Iowans are so concerned about their state Secretary of Agriculture that the office is directly elected, and now the half billion recall of Iowa eggs may scramble that election.
Democratic challenger Francis Thicke (pronounced TICK-ee) has accused incumbent Republican Bill Northey of failing to police the giant egg farms responsible for a national outbreak of Salmonella, and thereby damaging Iowa’s reputation.
The two candidates met in a debate for the first time in Spencer.
“Normally in a debate I would begin by laying out my vision for Iowa agriculture and food production. However, Iowa is under a national microscope, ” said Thicke.
“The egg recall and nationwide Salmonella food poisoning from Iowa eggs have damaged Iowa’s reputation. The Iowa Secretary of Agriculture should, above all, be the spokesperson for Iowa’s agriculture and food system and should be taking action to assure Iowans and the nation that this problem is being addressed.
“I don’t see that happening. It’s not enough for the Iowa Secretary of Agriculture to say that this is a federal problem and that he is going to wait for an FDA report to see what the problem is. That does nothing to restore confidence in the integrity and reputation of Iowa’s food and agriculture system.
Thicke then accused Northey of failing to enforce state regulation of feed that federal regulators say may be the source of the contamination.
“Preliminary indications are that the Salmonella contamination came from a commercial feed mill, owned by Jack DeCoster, which delivered feed to two Iowa egg-laying facilities. We know from Iowa Code, Chapter 198, that the Secretary of Agriculture has the authority and responsibility to inspect and ensure the integrity of feed mills that produce commercial feed,” Thicke continued.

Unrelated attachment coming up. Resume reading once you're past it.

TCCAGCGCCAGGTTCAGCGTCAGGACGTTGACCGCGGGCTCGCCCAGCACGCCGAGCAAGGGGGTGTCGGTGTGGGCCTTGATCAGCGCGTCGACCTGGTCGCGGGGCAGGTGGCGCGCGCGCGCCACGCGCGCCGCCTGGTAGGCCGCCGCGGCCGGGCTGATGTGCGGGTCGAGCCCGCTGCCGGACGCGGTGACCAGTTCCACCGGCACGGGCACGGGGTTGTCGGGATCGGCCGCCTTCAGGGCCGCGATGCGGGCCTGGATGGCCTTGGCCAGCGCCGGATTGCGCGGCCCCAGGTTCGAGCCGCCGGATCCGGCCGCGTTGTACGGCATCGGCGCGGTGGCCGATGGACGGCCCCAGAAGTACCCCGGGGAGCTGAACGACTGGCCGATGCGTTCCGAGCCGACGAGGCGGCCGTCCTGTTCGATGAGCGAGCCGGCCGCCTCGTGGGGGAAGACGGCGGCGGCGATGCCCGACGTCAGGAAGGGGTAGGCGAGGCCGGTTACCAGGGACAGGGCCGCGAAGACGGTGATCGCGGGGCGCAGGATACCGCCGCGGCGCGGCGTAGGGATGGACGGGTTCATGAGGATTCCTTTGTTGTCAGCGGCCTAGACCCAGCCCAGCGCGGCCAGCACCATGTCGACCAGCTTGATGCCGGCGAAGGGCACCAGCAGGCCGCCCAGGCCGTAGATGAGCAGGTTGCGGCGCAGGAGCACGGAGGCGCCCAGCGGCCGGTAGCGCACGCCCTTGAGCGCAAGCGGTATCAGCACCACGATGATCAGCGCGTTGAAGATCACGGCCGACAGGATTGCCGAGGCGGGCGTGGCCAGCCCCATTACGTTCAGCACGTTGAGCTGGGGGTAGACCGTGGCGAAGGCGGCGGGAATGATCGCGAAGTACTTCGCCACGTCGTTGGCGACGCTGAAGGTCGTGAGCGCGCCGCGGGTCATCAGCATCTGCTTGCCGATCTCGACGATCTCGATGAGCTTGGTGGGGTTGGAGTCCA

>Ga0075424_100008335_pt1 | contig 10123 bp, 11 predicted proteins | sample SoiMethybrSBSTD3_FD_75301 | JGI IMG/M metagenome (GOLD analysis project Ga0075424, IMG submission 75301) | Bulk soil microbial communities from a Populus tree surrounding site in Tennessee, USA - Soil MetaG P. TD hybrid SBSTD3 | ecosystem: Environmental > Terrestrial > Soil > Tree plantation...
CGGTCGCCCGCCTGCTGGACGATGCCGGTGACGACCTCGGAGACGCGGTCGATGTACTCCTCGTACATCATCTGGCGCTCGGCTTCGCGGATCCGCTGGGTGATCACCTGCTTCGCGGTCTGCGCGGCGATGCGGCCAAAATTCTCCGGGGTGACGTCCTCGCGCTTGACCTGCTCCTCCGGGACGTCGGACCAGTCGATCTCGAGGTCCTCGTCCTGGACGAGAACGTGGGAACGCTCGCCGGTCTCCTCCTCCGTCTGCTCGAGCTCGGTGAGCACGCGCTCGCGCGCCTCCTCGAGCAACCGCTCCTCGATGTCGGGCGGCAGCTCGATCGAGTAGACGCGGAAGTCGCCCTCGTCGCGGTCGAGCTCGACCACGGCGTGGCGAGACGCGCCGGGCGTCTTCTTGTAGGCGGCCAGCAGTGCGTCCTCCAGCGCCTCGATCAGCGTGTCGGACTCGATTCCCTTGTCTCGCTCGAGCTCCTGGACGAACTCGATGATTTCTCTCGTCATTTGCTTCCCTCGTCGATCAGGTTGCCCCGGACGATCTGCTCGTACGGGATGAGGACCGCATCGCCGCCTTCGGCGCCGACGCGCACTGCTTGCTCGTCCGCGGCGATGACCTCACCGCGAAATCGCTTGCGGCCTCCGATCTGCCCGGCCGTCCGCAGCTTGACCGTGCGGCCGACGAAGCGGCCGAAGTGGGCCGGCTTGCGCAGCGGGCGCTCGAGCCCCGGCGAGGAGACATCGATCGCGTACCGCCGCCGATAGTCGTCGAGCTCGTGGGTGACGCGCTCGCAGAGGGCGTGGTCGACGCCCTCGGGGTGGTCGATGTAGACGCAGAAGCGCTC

“But the secretary denies his authority to inspect the DeCoster feed mill, even though the law explicitly states that feed mills that sell feed or distribute feed to contract feeders should be licensed and inspected. Mr. Northey contends that DeCoster has a loophole exemption. What he does not say is that the law also says that the secretary has the authority to adopt rules to carry out the purpose and intent of Chapter 198. In other words, he has the authority to close loopholes in the law through rule making
“As Secretary of Agriculture, I would not only fulfill my responsibility to inspect commercial feed mills, I would also lay out a regulatory framework to ensure food safety in the egg industry,” he added.
Northey, however, struck back saying state regulations apply to “commercial feed” and not the size of the feed mill.
“We have been told that this mill does not sell feed — that the birds at the [Hillandale Farms] facility are owned by [Jack] DeCoster as well. … Just as we don’t go to a farmer mixing his own feed, we do not go to those mills that are producing feed for private facilities,” Northey said.
The two candidates also had different approaches on state egg rules and so-called Concentrated Animal Food Operation (CAFO) locations.
Thicke wants Iowa to adopt egg regulations patterned after Maine —with vaccinations for laying hens; monthly inspections for sanitation and testing for Salmonella, and egg testing when Salmonella is found in a building. He also favors local control over CAFOs.
Northey favors “one set of rules” for all of Iowa’s 99 counties in order to promote agriculture. He wants to wait on the FDA investigation before deciding if more state regulation of eggs is required.
Thicke says Iowa should not just be No. 1 in eggs, but also No. 1 in egg safety. The former USDA soil scientist owns an 80-acre organic dairy near Fairfield.
Northey, elected four years ago, is a corn and soybean farmer from near Spirit Lake.© Food Safety News